Hydrating Objects With Expression Trees – Part I

LINQ With C# (Portuguese)

After my post about dumping objects using expression trees, I’ve been asked if the same could be done for hydrating objects.

Sure it can, but it might not be that easy.

What we are looking for is a way to set properties on objects of an unknown type. For that, we need to generate methods to set each property of the objects.

Such methods would look like this expression:

Expression<Action<object, object>> expression = (o, v) => ((SomeType)o).Property1 = (PropertyType)v;

Unfortunately, we cannot use the .NET Reflector trick because, if you try to compile this, you’ll get this error:

error CS0832: An expression tree may not contain an assignment operator

Fortunately, that corresponds to a valid .NET expression tree. We just have to build it by hand.

So, for a given type, the set of property setters would be built this way:

var compiledExpressions = (from property in objectType.GetProperties()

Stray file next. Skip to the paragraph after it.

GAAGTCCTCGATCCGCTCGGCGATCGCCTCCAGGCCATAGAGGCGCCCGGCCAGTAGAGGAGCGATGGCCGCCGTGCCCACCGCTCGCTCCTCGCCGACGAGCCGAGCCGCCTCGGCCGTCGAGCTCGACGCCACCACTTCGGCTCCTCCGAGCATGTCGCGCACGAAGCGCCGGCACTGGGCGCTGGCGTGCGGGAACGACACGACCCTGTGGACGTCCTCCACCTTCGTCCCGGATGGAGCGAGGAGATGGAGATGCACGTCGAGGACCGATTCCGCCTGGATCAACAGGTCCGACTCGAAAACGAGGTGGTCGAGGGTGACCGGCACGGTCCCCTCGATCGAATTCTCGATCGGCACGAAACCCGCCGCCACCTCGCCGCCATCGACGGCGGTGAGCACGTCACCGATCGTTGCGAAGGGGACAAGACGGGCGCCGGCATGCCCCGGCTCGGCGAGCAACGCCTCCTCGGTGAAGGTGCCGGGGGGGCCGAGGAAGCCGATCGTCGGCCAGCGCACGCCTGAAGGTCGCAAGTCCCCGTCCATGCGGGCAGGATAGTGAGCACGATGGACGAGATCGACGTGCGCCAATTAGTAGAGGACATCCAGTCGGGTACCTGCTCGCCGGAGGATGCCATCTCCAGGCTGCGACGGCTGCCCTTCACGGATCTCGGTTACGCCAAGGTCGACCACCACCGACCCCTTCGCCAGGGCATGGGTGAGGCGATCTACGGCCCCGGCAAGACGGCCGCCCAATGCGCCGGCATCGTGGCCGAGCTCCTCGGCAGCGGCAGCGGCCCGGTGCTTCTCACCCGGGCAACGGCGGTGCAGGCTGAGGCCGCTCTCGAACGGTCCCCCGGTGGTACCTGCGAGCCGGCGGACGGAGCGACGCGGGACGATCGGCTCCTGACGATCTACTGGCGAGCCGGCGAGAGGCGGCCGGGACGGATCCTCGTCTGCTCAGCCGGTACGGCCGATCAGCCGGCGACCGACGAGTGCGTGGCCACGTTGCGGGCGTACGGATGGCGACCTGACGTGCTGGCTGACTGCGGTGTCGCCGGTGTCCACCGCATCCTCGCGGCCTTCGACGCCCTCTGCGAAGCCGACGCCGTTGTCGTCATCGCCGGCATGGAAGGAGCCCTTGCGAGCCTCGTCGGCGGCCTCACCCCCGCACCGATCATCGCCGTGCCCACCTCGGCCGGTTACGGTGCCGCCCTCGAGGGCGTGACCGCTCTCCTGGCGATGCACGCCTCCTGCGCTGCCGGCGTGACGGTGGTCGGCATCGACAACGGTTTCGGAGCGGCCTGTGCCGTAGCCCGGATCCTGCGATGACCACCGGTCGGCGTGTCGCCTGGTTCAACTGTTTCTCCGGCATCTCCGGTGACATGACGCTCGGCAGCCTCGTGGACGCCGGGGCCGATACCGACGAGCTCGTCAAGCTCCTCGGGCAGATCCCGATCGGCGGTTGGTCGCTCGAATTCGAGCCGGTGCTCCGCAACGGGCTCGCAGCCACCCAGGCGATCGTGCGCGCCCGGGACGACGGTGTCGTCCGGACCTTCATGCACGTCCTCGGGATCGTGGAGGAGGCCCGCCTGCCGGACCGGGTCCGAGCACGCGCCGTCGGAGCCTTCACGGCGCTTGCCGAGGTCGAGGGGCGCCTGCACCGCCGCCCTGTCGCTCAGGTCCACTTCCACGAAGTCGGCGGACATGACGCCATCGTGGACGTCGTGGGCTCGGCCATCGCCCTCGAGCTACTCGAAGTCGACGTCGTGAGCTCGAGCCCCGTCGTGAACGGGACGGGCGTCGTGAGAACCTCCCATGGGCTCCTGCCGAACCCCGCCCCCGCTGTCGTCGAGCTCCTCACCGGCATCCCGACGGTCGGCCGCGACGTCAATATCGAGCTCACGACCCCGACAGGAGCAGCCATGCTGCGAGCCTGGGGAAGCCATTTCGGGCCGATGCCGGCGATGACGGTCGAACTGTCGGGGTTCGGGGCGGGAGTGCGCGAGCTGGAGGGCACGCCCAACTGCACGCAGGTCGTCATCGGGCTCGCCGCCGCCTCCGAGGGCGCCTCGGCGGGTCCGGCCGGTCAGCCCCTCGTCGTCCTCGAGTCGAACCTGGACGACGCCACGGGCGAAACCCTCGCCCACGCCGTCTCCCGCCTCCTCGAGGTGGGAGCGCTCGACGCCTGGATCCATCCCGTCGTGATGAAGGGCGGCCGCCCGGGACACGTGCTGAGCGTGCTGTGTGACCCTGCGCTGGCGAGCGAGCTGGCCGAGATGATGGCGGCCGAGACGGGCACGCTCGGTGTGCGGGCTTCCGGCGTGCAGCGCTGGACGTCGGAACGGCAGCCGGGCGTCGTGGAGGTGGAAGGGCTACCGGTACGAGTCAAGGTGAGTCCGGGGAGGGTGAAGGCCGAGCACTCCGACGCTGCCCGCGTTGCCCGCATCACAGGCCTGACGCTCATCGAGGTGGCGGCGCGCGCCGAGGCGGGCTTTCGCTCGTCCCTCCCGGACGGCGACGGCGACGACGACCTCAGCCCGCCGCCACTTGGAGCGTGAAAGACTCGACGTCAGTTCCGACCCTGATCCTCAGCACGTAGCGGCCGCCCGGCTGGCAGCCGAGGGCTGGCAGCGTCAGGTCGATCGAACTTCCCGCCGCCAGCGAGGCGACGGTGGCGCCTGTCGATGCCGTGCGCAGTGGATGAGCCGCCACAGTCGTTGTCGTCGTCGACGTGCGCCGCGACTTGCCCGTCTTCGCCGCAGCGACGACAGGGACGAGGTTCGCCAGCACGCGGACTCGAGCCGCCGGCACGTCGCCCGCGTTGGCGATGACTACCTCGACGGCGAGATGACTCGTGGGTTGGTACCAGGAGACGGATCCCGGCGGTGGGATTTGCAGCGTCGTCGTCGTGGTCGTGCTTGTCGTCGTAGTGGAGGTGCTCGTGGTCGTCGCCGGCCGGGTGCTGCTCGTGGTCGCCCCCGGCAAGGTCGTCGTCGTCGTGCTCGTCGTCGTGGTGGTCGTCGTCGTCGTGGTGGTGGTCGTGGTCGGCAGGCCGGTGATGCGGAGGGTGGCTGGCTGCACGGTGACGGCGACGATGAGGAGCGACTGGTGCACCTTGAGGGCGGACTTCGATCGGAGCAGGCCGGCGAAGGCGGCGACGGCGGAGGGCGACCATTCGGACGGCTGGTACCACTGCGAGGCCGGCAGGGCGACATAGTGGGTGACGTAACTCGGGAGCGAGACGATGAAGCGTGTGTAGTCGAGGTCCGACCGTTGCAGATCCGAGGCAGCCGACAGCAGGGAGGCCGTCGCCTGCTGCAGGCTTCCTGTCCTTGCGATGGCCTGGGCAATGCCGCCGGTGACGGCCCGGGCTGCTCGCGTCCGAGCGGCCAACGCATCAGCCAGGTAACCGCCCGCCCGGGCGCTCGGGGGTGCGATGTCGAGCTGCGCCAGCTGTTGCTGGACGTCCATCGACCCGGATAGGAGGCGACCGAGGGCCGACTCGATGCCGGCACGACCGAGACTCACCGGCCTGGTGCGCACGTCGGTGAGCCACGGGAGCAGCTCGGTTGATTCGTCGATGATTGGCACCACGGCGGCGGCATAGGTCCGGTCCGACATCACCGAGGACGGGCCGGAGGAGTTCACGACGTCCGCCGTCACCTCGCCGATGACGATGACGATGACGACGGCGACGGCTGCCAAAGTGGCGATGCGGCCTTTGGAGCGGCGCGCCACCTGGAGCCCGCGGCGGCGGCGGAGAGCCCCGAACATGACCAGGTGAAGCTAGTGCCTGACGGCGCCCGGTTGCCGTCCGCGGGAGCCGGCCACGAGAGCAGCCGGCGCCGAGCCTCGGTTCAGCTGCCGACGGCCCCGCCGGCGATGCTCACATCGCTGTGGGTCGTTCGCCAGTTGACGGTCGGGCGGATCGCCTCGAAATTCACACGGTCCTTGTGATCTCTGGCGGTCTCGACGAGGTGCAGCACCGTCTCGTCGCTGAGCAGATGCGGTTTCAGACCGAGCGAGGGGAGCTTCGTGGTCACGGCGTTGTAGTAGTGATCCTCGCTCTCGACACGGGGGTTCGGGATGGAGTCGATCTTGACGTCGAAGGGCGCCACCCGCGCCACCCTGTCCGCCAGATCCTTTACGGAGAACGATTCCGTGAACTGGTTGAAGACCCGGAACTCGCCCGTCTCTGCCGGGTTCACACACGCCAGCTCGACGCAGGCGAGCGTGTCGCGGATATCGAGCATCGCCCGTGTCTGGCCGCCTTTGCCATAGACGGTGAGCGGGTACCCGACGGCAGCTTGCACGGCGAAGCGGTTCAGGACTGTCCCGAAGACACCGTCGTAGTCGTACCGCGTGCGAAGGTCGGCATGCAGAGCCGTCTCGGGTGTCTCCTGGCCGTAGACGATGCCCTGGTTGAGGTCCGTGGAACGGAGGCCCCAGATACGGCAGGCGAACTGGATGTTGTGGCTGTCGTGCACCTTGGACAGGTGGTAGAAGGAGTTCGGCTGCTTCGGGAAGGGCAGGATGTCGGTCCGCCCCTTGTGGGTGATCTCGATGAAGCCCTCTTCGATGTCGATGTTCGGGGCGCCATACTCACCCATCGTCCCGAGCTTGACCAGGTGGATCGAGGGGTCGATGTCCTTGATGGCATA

let objectParameterExpression = Expression.Parameter(typeof(object), "o")
                           let convertedObjectParameteExpressionr = Expression.ConvertChecked(objectParameter, objectType)
                           let valueParameter = Expression.Parameter(propertyType, "v")
                           let convertedValueParameter = Expression.ConvertChecked(valueParameter, property.PropertyType)
                           let propertyExpression = Expression.Property(convertedObjectParameter, property)
                           select
                                Expression.Lambda<Action<object, object>>(
                                    Expression.Assign(
                                        propertyExpression,
                                        convertedValueParameter
                                    ),
                                    objectParameter,
                                    valueParameter
                                ).Compile()).ToArray();

And hydrating objects would be like this:

for (int o = 0; o < objects.Length; o++)
{
    var objectProperties = objects[o];

    var newObject = newObjects[o] = Activator.CreateInstance(objectType);

    for (int p = 0; p < compiledExpressions.Length; p++)
    {
        compiledExpressions[p](newObject, objectProperties[p]);
    }
}

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